Hopkins: Our small agency has been working hard through COVID to try to respond to the many needs of individuals and organizations. Thanks to the National Endowment for the Arts, the New England Foundation for the Arts, budget savings, and other small sources of funding, we have been able to grant just over $600,000 additional dollars for COVID relief.
The need is great right now. Even as the spring and summer come and opportunities for opening small and outdoor venues arise, we all know that we’re still a long way away from packed houses at theaters across the state, large crowd openings at museums or galleries, or even the very popular social atmosphere of art walks or community festivals of the arts that bring Mainers together to celebrate our culture.
WW: What are the challenges/rewards of managing an island gallery, pandemic or not?
Hopkins: Last spring at the start of the pandemic there was an overwhelming sense of gloom. It seemed the season was to be a washout. For a few months everything ground to a halt. What if we mounted an exhibition and nobody came? How could we keep the lights on with no sales?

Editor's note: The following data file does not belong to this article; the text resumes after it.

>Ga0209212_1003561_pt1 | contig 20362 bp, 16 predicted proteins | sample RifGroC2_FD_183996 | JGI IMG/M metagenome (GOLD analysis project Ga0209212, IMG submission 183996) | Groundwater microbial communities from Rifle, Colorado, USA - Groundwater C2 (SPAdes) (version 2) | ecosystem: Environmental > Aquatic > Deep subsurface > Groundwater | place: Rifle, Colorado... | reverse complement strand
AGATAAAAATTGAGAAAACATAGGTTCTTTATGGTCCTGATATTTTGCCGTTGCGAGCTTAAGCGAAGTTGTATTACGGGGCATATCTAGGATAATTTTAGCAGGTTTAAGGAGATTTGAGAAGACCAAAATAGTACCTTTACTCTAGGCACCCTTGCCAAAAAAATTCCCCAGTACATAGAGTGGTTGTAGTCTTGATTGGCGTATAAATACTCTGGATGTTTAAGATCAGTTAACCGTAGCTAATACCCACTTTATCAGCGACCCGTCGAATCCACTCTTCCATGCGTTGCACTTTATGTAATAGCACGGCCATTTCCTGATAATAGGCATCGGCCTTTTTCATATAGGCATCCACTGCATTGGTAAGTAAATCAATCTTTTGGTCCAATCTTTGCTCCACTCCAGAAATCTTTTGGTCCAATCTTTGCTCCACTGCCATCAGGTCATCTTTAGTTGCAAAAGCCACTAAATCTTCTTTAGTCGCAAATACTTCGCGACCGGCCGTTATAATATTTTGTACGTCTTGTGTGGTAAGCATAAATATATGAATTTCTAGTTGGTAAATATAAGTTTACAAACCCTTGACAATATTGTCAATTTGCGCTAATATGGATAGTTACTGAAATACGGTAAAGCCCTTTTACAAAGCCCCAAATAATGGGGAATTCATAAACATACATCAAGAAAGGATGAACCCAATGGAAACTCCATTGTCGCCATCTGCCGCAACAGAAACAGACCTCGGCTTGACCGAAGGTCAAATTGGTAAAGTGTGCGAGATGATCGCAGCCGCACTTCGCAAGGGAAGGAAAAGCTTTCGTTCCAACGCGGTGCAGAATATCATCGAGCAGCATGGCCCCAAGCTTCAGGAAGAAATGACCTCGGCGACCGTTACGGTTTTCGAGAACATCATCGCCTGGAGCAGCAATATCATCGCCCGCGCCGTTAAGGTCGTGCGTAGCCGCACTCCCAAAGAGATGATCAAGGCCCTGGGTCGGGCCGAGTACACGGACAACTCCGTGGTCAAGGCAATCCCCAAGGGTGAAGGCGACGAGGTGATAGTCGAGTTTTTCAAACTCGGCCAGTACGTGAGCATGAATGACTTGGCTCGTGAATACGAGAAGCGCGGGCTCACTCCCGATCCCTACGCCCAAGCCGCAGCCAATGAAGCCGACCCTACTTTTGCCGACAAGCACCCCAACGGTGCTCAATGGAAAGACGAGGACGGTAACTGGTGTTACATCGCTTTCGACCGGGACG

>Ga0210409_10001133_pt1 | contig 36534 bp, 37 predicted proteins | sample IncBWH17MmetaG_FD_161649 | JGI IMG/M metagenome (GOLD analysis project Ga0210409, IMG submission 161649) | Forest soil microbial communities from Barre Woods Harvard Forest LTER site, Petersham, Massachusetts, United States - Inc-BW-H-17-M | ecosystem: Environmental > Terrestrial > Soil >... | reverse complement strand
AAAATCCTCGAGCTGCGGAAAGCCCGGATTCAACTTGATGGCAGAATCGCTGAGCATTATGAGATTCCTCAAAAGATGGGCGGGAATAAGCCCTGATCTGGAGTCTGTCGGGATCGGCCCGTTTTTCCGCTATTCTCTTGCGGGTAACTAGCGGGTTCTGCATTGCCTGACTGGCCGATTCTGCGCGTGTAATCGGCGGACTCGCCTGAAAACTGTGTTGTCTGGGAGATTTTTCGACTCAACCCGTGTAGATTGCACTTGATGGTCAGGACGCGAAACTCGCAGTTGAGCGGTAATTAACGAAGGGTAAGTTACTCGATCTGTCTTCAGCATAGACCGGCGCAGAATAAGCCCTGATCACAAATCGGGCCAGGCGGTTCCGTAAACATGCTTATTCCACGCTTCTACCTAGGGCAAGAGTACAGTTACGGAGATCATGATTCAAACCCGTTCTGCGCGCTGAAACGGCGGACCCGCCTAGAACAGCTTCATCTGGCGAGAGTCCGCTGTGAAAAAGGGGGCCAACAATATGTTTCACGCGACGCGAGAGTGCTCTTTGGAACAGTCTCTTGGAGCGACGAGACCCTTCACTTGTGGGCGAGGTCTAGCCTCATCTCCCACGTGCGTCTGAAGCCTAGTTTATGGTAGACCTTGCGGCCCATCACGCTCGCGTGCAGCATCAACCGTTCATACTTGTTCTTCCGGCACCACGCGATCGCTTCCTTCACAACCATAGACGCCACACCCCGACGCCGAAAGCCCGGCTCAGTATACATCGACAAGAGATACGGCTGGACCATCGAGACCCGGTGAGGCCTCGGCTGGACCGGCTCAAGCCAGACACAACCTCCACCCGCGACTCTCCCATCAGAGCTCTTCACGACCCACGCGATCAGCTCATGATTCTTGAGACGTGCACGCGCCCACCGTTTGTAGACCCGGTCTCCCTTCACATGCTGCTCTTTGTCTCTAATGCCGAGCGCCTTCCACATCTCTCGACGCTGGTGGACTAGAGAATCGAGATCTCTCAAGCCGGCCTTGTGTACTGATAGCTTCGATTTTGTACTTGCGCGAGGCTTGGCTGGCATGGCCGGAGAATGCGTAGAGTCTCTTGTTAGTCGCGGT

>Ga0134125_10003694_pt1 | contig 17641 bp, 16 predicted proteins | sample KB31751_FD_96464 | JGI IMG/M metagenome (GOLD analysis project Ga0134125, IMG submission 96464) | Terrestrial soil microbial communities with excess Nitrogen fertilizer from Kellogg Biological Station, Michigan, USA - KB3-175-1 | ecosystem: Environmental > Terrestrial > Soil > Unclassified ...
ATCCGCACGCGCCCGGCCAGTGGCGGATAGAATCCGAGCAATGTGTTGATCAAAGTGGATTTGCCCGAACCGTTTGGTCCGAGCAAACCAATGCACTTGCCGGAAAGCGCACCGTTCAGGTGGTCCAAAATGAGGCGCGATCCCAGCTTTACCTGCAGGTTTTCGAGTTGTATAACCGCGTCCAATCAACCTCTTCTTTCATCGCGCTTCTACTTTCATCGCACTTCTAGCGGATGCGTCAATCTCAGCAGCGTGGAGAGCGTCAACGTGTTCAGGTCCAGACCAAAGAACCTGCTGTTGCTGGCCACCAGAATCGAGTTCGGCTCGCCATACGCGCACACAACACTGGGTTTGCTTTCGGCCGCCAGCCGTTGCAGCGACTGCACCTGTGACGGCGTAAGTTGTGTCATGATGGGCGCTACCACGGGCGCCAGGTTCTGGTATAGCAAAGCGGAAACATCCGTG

Fortunately, this did not prove to be the case. We followed all the rules to maintain a safe space. By creating a better website, we were able to generate more interest. By opening a new gallery in our ice house, we were able to present more work in an airy space with lots of room for social distancing. The rewards of personal interaction, meeting people and bonding over an appreciation and discussion of creativity far outweigh the challenges.
WW: What is your fondest post-pandemic wish?
Hopkins: Hugging friends, visiting museums, attending live events, theater, concerts, and movies are all on the list. My fondest wish, however, might be an end to division and a return to some sense of a common cause. A naive idea perhaps but living through this pandemic has highlighted the need and desire for a sense of unity. Additional funding for arts and education, from all sources, is needed to make our world a better place. Or as the third quarry worker said: “I build cathedrals”!
WW: You once stated that the Fox Islands are the center of the universe. Still true?
Hopkins: For me, indisputable! I have been “pinned” to this place. My heart and soul are here. It is my center.
For more information, see: mainearts.maine.gov and hopkinswharfgallery.com.
Carl Little’s latest book, Mary Alice Treworgy: A Maine Painter, is forthcoming this summer.